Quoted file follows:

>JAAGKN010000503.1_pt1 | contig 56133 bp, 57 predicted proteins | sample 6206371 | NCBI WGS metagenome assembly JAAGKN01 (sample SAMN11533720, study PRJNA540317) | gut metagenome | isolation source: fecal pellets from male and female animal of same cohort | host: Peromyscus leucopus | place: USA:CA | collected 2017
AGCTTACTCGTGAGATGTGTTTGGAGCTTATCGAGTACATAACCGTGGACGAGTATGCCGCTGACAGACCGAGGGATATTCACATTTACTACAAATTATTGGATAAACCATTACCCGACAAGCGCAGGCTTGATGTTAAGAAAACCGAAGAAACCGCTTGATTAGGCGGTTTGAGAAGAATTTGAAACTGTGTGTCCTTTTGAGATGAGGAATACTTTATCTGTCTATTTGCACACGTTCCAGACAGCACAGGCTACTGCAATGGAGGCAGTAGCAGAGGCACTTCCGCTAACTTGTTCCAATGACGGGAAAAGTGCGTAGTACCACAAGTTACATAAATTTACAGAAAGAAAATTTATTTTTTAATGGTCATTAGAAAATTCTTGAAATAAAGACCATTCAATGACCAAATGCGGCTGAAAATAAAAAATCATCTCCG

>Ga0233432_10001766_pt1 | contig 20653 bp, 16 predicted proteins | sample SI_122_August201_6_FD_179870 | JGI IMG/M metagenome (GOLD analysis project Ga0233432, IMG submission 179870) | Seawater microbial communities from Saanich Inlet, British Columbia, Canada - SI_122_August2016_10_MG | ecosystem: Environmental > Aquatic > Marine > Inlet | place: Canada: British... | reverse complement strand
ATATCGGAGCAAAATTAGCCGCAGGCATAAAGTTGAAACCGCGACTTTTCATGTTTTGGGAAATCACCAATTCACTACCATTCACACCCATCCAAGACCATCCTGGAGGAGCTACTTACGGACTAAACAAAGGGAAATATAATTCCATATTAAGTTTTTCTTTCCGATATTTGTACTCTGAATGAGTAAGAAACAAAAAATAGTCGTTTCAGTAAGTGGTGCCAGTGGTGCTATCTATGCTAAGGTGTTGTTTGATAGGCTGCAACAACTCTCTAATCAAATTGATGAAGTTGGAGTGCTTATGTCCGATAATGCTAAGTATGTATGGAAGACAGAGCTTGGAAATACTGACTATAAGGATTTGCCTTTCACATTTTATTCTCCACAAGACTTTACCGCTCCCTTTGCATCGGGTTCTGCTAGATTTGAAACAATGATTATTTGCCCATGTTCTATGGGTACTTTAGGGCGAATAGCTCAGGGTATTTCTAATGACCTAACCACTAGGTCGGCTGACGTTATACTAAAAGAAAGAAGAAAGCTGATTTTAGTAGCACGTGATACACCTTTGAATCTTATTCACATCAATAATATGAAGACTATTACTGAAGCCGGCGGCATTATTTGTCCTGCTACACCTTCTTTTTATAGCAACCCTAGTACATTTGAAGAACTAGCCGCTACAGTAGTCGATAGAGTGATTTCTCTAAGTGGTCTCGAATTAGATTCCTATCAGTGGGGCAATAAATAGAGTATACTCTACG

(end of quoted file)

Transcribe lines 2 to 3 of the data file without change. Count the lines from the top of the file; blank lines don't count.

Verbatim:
AGCTTACTCGTGAGATGTGTTTGGAGCTTATCGAGTACATAACCGTGGACGAGTATGCCGCTGACAGACCGAGGGATATTCACATTTACTACAAATTATTGGATAAACCATTACCCGACAAGCGCAGGCTTGATGTTAAGAAAACCGAAGAAACCGCTTGATTAGGCGGTTTGAGAAGAATTTGAAACTGTGTGTCCTTTTGAGATGAGGAATACTTTATCTGTCTATTTGCACACGTTCCAGACAGCACAGGCTACTGCAATGGAGGCAGTAGCAGAGGCACTTCCGCTAACTTGTTCCAATGACGGGAAAAGTGCGTAGTACCACAAGTTACATAAATTTACAGAAAGAAAATTTATTTTTTAATGGTCATTAGAAAATTCTTGAAATAAAGACCATTCAATGACCAAATGCGGCTGAAAATAAAAAATCATCTCCG

>Ga0233432_10001766_pt1 | contig 20653 bp, 16 predicted proteins | sample SI_122_August201_6_FD_179870 | JGI IMG/M metagenome (GOLD analysis project Ga0233432, IMG submission 179870) | Seawater microbial communities from Saanich Inlet, British Columbia, Canada - SI_122_August2016_10_MG | ecosystem: Environmental > Aquatic > Marine > Inlet | place: Canada: British... | reverse complement strand